Monday, June 19, 2006

Feeling the pull

I'm in my parents' cozy living room, sitting at the computer table while my husband lounges on the couch watching a World Cup match and my son naps next to him. The winds outside are really whipping up, and the sky is growing darker and darker, in anticipation of forecasted thunderstorms. Today has been the first day that I haven't actually left the house - so relaxing!
With just over a week to go before we return to Israel, my feelings about going are ambivalent at best. I can't help but wonder if our lives would be better here, easier somehow. Even though I've been living in Israel for nearly fifteen years, I suppose I will always feel more comfortable here. Even the unknown is relatively familiar, and my natural instincts kick in. Life isn't a puzzle here like it is in Israel, where despite my language fluency and successful acclimation, I still often feel as though I'm shooting in the dark, as though I will never fit in 100%. Of course, after so many years abroad, I imagine that it would be hard to be completely American either, but I suppose that what it comes down to is that which comes naturally versus that which must be learned. A recent conversation over large lattes at Starbucks with my friend N, who lives in Europe and was also here visiting her family (we coordinated visits "home") confirms what I've been feeling on this subject, though I actually believe that she is generally happier and feeling more comfortable where she is than I feel in Israel.

It's tough being an expat, even when you are living somewhere you chose to live. I have some good friends in Israel, but my "soulmate" friends are all abroad, whether it be N in Europe or the dear friends we stayed with last week in New Jersey, where everything was wonderful (except for my knee acting up and causing me to miss one of our NYC days) and we had five days of perfectly meshed personalities on every level. Of course, it's also been wonderful for the little one, who has been having a fabulous time making new friends, hitting the playgrounds and amusement parks and charming the pants off of all who cross his path. (And his English just keeps getting better and better - it's amazing to watch!) While I realize that we are on vacation, and daily life would certainly be different if we were actually living here, as I look around me at the lives of my friends, I think that it would be nice for us to be here too. My son's educational and extracurricular opportunities would certainly be greater, as would my professional opportunities. We've talked about relocating to the US for a few years, but we don't know what my husband could do, given that his professional experience is very focused on one particular area, and isn't really something that he could do here.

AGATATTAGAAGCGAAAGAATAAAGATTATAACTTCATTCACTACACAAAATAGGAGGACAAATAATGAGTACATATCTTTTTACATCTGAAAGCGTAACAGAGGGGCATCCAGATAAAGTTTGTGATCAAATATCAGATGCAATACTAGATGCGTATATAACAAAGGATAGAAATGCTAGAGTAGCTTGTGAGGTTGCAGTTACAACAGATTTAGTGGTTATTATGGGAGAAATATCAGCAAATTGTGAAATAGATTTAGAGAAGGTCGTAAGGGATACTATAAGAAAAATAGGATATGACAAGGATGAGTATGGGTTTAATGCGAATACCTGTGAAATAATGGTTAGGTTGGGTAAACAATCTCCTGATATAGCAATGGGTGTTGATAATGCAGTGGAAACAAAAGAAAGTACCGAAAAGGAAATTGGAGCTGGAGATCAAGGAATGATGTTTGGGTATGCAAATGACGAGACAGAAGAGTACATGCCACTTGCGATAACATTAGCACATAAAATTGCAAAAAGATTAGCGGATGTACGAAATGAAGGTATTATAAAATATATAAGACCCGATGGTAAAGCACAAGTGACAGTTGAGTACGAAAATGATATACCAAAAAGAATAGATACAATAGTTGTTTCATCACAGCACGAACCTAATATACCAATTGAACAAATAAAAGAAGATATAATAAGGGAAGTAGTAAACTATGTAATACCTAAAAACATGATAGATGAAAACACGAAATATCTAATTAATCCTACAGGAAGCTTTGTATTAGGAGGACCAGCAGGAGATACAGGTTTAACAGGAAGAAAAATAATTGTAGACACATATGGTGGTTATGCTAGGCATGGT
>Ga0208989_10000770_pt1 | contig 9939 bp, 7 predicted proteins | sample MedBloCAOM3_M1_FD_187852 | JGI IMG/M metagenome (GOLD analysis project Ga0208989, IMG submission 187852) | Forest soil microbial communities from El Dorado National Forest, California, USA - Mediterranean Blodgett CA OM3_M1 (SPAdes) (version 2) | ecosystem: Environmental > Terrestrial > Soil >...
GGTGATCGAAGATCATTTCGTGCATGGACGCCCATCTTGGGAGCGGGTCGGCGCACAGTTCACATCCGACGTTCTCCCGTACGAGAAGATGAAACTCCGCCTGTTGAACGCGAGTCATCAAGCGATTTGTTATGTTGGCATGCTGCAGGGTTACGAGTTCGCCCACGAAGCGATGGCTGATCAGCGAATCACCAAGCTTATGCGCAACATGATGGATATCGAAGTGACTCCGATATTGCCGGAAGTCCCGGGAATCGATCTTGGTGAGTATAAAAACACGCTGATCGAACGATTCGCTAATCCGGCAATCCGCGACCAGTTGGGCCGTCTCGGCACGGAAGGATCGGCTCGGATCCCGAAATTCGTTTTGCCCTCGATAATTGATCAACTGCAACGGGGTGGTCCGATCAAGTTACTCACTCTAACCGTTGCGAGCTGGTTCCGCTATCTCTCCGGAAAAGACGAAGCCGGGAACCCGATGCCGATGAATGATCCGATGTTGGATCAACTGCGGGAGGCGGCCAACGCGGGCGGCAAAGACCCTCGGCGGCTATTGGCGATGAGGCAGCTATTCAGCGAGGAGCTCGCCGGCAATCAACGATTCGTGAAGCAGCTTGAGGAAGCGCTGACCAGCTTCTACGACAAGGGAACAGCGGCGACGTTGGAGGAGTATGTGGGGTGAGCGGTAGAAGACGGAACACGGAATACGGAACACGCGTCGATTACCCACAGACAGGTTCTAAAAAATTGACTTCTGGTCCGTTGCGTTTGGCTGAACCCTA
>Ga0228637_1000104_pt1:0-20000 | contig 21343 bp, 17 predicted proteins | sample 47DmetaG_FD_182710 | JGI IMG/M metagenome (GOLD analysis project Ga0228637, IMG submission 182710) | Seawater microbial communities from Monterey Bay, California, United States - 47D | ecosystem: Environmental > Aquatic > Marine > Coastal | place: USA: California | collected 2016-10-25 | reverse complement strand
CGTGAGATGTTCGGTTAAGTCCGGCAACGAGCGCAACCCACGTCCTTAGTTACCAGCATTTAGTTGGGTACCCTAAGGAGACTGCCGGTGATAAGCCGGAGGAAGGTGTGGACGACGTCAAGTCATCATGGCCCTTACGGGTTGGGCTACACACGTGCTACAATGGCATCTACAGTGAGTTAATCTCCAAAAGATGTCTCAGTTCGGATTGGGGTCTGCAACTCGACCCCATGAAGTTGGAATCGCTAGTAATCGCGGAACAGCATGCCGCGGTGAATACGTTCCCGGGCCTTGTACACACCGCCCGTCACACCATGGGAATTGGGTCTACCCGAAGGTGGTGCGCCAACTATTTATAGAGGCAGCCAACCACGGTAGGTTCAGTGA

Then there's the normalcy, the idea of living in a country whose very existence isn't questioned, a place where life isn't lived in such an intense, "in-your-face" manner and banality is the norm, should you so desire. Everything about life in Israel is intense, and you often don't realize just how stressful it is until you get out for a while, like I've done now.

On the flip side of all this are all the great things about living in Israel - my sense of personal security (in the "I-can-take-my-dog-for-a-walk-at-2:30am-without-having-to-worry" sort of way, not in the "watch-out-for-suspicious-people/objects" sort of way), the friendliness and openness of many Israelis, and how they're willing to help you at the drop of a hat, even when they don't know you, socialized medicine (for better or for worse), and so on. It really is an amazing place to live.